Implementation Components That Are Integrated and Compensatory

 
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Implementing evidence-based programs and interventions requires systematic attention to changing the behavior of adult professionals; whether they are agency heads, project directors, supervisors, teachers, practitioners, clinicians, or other front line staff. It takes significant effort and a systematic approach to ensure that adult professionals learn, adopt, adapt, and sustain effective ways of doing.

In addition to changing the behavior of individuals, implementation also requires changing the behavior of systems. Policies, funding streams, workforce development, education systems, provider organizations, and advocacy organizations all have a role to play in either facilitating the adoption of evidence-based programs and practices or creating barriers to innovation and practice change.

An infrastructure is needed to support and sustain such changes. The infrastructure, referred to as the Active Implementation Drivers, includes developing staff competencies, creating hospitable organization environments, and assuring engaged leadership.  These implementation components must all be focused on the implementation of the program or practice and must connect to one another and the program or practice in a logical way.

The Active Implementation Drivers represent a dynamic and interactive set of variables that need to be understood during the Exploration Stage and then used as the program is installed, fully implemented, improved, and sustained over time.  To be effective, the Implementation Drivers are integrated and can be compensatory. They should be integrated so that there is internal consistency among selection variables, skills training, coaching, staff evaluation, etc. This means that selection procedures focus on skills and attitudes that will be needed but cannot be easily trained. And training and coaching go hand in hand as this integrated approach avoids the all too common “spray and pray” training. Staff performance assessment relates directly to what has been taught and coached. Integration means having the implementation components work together to produce high fidelity practitioner behavior and consistently good results for consumers.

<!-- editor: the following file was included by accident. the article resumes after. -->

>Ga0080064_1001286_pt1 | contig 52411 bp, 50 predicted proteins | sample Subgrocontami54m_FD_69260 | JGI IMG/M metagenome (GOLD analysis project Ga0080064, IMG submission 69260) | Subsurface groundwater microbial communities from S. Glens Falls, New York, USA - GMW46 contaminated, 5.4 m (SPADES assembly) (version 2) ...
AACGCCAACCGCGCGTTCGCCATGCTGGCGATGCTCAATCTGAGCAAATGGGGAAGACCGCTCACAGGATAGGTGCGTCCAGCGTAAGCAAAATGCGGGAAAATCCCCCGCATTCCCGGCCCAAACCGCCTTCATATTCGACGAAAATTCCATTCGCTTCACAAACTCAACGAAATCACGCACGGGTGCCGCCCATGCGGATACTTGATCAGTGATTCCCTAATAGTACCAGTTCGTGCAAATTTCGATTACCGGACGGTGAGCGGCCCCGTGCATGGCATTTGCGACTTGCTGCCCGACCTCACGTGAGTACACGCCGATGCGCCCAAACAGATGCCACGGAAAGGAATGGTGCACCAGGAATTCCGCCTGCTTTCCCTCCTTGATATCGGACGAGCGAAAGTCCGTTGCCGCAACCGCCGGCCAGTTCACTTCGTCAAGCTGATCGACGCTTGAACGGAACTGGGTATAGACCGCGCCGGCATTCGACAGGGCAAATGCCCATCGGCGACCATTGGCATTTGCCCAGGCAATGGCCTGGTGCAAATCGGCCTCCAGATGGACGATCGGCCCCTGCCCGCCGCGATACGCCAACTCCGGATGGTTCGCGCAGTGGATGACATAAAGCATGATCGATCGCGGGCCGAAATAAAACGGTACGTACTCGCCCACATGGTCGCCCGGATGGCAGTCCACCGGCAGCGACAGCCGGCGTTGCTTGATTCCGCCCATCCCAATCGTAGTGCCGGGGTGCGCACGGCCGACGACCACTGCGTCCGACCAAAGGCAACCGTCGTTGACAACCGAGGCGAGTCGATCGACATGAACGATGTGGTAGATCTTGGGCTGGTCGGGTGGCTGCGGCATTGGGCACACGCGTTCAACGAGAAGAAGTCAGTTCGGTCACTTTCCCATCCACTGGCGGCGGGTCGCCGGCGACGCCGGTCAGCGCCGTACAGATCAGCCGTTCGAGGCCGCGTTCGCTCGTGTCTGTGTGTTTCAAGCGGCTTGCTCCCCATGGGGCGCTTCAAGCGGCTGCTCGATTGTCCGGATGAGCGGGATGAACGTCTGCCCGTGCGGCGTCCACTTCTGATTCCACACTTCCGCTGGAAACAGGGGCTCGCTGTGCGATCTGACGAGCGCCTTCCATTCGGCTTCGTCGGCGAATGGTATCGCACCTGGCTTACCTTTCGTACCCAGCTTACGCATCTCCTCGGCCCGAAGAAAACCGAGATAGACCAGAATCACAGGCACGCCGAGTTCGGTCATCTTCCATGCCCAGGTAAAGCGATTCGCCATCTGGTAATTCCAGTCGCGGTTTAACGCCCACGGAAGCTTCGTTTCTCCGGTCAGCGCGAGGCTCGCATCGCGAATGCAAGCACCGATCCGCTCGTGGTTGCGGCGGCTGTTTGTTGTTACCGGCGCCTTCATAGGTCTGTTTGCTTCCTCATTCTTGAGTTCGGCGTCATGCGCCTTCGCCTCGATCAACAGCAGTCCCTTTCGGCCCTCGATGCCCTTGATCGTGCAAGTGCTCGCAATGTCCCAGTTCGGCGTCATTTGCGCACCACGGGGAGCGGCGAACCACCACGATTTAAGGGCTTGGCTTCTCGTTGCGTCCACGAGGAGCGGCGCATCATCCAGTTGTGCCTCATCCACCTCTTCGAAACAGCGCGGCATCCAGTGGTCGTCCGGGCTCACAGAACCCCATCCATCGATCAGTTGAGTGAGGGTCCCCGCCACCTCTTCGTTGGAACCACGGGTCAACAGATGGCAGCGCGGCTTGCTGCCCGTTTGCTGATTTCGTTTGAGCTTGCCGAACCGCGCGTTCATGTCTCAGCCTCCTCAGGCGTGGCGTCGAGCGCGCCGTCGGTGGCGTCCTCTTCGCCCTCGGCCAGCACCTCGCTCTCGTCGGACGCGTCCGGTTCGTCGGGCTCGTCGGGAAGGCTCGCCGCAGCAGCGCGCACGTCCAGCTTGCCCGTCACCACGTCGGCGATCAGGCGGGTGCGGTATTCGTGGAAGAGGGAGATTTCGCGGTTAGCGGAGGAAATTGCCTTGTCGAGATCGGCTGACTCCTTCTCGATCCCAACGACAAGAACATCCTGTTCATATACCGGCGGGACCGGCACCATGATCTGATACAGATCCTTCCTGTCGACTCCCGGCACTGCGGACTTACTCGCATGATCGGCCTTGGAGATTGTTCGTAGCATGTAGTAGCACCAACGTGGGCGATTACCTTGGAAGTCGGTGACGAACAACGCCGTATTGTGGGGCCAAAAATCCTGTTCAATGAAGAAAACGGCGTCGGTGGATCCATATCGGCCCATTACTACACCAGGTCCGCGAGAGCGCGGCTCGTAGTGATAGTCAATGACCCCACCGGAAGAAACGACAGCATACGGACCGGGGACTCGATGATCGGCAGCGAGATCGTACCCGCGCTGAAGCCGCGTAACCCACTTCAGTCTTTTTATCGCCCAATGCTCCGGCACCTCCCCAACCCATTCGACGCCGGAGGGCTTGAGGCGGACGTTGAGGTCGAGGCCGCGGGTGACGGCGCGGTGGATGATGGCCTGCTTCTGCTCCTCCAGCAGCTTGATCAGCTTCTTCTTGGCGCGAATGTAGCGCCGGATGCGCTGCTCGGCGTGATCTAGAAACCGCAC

The Implementation Drivers also can be compensatory. That is, if a particular Implementation Driver is weak (e.g. training) the rest of the components can compensate by being particularly strong, precise, and integrated. For example, if an agency has limited training resources, they may need to be highly selective in choosing staff that already have many of the actual skills needed. Then the program or agency can use frequent coaching along with staff performance assessments to further ensure that the procedures or programs are operated with fidelity. Or if training and coaching are very strong, then the selection ‘door’ may be open wider to a more diverse workforce with a broader range of minimum skill sets. However, this compensatory quality likely can only take a program so far. While there may be exceptions, it is unlikely that any implementation driver can be at ‘zero’. After all, zero times any number is zero! And the resulting fidelity of the implementation effort will reflect this result.

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